That was the litany, and to its shame, the nation bought it. The only truth in the litany was that Saddam Hussein was a blood-thirsty dictator, and the problem with that is that he was our blood-thirsty dictator.
We supported Saddam’s war against Iran. Donald Rumsfeld went to Baghad in 1985 after Saddam was accused of using poison gas against the Iranians to assure him we still supported him. The CIA helped Saddam’s forces to target the Iranian forces against which Saddam used his gas.
With Iraq’s invasion of Kuwait in 1990, we became enemies, and over the following decade Saddam was weakened through sanctions, inspections and no-fly zones. Invading Baghdad in 1991 had been ruled out because the realists who ran our foreign policy at the time understood that to invade and occupy a nation as large and hostile as Iraq would be self-defeating. Better to contain than to colonize: time-honored policy.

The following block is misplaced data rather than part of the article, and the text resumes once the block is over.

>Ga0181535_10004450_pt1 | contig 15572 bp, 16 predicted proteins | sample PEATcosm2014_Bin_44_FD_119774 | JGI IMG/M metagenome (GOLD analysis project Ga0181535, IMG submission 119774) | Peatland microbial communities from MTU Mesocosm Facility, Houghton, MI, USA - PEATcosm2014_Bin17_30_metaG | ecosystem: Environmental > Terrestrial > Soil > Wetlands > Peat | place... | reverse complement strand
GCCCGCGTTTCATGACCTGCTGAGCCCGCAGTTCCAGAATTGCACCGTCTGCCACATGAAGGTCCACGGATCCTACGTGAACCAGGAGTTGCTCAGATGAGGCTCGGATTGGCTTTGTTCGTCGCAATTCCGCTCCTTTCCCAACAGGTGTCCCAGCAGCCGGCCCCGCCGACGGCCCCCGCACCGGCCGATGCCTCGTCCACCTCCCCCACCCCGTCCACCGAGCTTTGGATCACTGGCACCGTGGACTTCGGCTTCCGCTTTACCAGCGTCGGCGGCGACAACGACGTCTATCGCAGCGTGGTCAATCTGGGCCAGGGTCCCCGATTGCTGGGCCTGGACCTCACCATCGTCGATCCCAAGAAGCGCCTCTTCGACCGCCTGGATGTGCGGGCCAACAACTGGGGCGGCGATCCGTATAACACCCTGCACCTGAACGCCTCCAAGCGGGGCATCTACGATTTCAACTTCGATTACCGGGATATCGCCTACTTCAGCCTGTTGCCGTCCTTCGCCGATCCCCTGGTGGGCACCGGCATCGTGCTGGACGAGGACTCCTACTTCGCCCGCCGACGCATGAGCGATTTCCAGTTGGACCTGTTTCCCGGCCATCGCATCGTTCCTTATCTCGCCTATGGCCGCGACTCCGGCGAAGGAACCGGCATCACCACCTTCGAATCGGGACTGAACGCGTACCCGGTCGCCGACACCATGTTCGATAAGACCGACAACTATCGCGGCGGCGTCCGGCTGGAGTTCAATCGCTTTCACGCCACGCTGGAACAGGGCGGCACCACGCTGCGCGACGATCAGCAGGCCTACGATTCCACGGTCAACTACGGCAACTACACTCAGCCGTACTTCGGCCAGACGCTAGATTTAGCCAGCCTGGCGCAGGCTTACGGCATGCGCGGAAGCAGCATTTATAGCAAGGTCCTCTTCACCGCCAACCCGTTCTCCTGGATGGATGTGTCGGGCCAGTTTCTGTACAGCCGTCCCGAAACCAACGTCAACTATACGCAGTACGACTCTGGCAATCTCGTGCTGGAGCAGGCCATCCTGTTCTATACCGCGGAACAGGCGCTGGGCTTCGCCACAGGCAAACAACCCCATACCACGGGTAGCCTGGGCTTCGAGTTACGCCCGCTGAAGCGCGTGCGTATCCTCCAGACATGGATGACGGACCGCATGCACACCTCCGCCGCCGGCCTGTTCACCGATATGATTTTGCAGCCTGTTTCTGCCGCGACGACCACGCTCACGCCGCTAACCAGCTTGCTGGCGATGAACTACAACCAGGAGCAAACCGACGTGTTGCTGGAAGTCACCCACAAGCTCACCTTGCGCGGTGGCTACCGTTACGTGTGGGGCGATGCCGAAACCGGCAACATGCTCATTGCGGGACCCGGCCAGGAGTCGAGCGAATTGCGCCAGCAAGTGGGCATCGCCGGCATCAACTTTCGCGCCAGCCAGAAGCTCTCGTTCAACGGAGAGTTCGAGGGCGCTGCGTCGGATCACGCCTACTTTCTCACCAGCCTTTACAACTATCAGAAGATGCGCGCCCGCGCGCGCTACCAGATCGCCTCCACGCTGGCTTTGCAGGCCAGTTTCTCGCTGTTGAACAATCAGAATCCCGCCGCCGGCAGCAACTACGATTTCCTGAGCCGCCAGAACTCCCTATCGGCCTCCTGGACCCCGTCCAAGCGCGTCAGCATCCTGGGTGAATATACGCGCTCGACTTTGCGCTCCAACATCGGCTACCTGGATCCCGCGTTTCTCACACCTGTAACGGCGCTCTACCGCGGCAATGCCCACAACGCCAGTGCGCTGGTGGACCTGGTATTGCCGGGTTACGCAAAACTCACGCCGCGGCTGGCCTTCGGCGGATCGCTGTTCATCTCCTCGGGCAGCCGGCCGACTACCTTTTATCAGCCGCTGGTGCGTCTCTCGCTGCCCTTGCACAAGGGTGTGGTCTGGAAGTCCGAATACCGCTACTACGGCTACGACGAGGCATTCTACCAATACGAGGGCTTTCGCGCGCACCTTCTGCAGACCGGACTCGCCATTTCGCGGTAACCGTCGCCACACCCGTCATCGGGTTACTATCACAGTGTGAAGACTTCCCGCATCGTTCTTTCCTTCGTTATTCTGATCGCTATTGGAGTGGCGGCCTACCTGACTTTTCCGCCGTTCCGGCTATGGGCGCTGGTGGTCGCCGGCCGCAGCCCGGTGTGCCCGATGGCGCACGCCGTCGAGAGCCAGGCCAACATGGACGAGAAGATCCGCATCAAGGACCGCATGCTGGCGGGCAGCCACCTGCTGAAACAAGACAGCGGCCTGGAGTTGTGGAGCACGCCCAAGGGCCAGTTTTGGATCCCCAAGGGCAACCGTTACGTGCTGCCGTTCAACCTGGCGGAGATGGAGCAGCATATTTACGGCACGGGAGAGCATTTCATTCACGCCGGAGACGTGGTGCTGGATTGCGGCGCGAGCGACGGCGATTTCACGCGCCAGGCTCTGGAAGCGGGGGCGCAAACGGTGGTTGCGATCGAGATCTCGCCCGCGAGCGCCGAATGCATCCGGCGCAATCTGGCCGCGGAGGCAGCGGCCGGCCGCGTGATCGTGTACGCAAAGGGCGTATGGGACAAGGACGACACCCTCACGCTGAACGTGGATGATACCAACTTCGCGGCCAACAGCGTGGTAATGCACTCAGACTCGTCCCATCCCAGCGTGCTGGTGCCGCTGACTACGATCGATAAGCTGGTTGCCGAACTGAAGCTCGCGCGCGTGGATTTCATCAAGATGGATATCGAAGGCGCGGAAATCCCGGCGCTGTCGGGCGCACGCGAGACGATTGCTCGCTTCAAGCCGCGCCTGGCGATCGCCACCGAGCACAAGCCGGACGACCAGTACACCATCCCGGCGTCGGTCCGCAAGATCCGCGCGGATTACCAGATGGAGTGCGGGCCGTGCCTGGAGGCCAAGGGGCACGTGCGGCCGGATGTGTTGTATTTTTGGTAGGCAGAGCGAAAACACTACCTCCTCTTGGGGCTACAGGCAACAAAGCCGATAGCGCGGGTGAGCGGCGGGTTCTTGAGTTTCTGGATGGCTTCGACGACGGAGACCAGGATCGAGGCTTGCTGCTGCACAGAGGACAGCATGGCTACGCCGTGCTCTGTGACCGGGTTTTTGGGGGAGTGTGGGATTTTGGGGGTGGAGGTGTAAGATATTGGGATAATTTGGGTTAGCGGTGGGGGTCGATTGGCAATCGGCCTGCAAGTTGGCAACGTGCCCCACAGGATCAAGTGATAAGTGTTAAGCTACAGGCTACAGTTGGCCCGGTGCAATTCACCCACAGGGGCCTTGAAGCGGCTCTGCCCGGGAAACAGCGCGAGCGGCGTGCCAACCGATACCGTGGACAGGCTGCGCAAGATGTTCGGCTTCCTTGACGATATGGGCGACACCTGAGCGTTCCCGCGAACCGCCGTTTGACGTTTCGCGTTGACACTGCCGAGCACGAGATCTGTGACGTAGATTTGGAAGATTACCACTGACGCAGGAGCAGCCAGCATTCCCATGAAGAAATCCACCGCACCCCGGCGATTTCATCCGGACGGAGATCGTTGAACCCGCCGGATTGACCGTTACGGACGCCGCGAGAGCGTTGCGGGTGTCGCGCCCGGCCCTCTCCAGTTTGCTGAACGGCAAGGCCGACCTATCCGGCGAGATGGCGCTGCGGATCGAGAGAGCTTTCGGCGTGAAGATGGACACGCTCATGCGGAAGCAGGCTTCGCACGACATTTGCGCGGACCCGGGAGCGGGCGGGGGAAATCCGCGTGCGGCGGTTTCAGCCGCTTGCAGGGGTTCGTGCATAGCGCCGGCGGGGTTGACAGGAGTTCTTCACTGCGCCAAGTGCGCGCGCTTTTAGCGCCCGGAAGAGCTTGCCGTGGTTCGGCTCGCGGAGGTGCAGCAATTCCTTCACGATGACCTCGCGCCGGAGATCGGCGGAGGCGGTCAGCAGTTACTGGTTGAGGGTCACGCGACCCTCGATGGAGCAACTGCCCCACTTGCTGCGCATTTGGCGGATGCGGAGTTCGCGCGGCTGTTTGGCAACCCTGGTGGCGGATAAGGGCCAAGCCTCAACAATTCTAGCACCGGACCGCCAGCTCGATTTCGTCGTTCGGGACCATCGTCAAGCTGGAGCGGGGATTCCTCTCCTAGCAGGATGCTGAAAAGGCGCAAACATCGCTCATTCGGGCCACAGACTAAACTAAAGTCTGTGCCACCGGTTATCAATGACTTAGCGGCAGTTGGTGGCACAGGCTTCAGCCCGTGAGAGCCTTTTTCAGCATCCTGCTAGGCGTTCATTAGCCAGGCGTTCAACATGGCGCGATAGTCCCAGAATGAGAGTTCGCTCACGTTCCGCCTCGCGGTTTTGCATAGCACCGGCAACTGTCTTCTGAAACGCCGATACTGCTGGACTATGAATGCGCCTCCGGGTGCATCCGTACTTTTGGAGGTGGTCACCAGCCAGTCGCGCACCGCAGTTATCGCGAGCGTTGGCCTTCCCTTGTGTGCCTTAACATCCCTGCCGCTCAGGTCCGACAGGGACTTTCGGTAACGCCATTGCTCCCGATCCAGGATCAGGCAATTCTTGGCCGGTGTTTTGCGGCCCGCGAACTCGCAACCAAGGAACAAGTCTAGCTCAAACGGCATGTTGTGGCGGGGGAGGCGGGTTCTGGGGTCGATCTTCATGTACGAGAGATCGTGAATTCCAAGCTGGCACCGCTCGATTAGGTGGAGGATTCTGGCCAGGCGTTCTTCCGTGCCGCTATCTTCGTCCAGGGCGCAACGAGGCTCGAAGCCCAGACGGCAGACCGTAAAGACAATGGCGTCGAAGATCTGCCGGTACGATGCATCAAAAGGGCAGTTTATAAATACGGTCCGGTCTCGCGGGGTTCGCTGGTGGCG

The Bush crew thought it knew better. Of Cheney, Brent Scowcroft, one of the 1991 realists, now says, “I don’t know Dick Cheney anymore.” Of war architect Wolfowitz, Scowcroft says: “He’s got a utopia out there.” Of himself, Scowcroft says: “What the realist fears is the consequences of idealism.”
Bush, Cheney, Wolfowitz, Feith, Libby, these are the people the war-whoopers delivered our nation to, and they have led us down a false path. The nation, like the world, now massively opposes Bush’s war. Too bad for all those dead people.
We fall back on Santayana’s immortal words to console us: “Those who cannot remember the past are condemned to repeat it.”
James O. Goldsborough has written on foreign affairs for four decades, both from the United States and abroad, where he worked as a foreign correspondent for The New York Herald Tribune, International Herald Tribune and Newsweek magazine for 14 years, reporting from more than 40 countries.